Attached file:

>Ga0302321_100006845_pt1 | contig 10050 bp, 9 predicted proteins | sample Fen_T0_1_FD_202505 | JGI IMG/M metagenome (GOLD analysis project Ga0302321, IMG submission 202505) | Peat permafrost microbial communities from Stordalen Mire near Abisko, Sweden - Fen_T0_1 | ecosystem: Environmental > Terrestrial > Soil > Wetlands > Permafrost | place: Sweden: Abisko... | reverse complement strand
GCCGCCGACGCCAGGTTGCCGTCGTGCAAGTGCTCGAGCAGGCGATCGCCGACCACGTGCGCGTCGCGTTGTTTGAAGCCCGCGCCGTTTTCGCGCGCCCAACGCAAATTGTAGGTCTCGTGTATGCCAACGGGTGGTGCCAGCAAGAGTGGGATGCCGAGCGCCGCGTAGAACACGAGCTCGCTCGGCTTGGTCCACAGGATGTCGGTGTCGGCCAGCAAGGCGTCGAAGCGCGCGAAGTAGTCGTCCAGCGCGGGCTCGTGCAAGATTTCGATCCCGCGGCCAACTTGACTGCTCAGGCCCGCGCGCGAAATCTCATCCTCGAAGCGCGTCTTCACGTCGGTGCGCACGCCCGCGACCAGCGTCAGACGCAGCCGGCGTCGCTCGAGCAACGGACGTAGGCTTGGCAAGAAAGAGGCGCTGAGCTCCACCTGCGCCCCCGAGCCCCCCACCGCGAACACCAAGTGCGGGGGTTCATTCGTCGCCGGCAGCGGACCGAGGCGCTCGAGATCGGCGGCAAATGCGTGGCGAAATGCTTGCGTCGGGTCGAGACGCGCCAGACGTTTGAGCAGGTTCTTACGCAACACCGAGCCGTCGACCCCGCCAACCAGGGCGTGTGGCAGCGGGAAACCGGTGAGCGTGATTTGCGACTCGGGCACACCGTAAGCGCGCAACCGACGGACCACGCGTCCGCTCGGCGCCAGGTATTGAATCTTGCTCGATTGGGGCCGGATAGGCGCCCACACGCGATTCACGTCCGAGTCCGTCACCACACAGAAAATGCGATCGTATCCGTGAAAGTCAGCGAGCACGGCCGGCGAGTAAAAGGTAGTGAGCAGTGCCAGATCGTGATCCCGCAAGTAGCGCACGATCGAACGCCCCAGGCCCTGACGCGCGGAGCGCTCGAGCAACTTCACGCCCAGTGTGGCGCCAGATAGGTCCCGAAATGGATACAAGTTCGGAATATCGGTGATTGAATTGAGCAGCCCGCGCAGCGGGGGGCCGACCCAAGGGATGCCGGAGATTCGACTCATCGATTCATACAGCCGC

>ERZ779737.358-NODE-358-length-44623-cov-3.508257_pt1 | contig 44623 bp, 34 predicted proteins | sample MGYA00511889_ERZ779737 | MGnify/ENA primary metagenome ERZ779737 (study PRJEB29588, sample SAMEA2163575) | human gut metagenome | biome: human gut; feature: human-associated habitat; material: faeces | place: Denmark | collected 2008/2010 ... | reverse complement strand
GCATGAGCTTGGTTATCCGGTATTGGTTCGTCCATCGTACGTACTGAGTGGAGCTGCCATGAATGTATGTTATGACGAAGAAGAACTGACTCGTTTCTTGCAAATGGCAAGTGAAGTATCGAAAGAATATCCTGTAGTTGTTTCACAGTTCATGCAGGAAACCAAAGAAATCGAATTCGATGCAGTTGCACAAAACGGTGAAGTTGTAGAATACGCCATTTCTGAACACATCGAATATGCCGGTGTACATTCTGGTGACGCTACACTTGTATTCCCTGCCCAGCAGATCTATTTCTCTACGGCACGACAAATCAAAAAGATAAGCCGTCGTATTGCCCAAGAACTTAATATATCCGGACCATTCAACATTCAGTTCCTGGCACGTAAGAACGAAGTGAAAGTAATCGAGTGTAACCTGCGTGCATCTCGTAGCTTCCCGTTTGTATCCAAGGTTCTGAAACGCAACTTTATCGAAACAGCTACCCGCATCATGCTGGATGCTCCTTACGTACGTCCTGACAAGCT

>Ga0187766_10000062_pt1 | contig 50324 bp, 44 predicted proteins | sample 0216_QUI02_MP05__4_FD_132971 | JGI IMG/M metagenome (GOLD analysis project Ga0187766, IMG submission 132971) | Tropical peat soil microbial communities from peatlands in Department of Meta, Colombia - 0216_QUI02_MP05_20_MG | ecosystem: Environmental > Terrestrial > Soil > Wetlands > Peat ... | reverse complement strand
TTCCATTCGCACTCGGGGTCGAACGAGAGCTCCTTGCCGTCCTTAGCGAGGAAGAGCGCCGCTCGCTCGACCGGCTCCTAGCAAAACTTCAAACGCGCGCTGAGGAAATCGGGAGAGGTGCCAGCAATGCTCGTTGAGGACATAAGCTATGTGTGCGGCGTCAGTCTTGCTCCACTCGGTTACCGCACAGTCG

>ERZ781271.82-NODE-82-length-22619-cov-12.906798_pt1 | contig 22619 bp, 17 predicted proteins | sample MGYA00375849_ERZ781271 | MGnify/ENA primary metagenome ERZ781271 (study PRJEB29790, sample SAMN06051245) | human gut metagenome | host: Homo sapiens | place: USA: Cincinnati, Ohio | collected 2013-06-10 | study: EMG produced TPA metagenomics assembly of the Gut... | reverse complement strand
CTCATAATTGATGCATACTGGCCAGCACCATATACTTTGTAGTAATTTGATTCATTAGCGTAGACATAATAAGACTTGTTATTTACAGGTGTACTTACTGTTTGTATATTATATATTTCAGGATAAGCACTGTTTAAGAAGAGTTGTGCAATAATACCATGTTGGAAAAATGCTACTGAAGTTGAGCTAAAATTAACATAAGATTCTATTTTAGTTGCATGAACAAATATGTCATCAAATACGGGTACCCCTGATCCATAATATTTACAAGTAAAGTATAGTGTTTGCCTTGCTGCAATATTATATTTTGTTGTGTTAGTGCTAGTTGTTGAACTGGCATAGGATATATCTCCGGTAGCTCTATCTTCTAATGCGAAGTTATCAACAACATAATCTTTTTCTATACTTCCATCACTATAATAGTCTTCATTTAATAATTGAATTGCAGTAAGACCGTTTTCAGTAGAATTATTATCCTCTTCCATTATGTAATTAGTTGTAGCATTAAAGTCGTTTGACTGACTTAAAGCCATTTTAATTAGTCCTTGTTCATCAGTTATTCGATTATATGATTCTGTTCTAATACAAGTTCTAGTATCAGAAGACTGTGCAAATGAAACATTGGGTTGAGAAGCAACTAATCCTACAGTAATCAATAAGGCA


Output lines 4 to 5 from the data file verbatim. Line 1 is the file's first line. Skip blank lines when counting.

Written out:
GCATGAGCTTGGTTATCCGGTATTGGTTCGTCCATCGTACGTACTGAGTGGAGCTGCCATGAATGTATGTTATGACGAAGAAGAACTGACTCGTTTCTTGCAAATGGCAAGTGAAGTATCGAAAGAATATCCTGTAGTTGTTTCACAGTTCATGCAGGAAACCAAAGAAATCGAATTCGATGCAGTTGCACAAAACGGTGAAGTTGTAGAATACGCCATTTCTGAACACATCGAATATGCCGGTGTACATTCTGGTGACGCTACACTTGTATTCCCTGCCCAGCAGATCTATTTCTCTACGGCACGACAAATCAAAAAGATAAGCCGTCGTATTGCCCAAGAACTTAATATATCCGGACCATTCAACATTCAGTTCCTGGCACGTAAGAACGAAGTGAAAGTAATCGAGTGTAACCTGCGTGCATCTCGTAGCTTCCCGTTTGTATCCAAGGTTCTGAAACGCAACTTTATCGAAACAGCTACCCGCATCATGCTGGATGCTCCTTACGTACGTCCTGACAAGCT

>Ga0187766_10000062_pt1 | contig 50324 bp, 44 predicted proteins | sample 0216_QUI02_MP05__4_FD_132971 | JGI IMG/M metagenome (GOLD analysis project Ga0187766, IMG submission 132971) | Tropical peat soil microbial communities from peatlands in Department of Meta, Colombia - 0216_QUI02_MP05_20_MG | ecosystem: Environmental > Terrestrial > Soil > Wetlands > Peat ... | reverse complement strand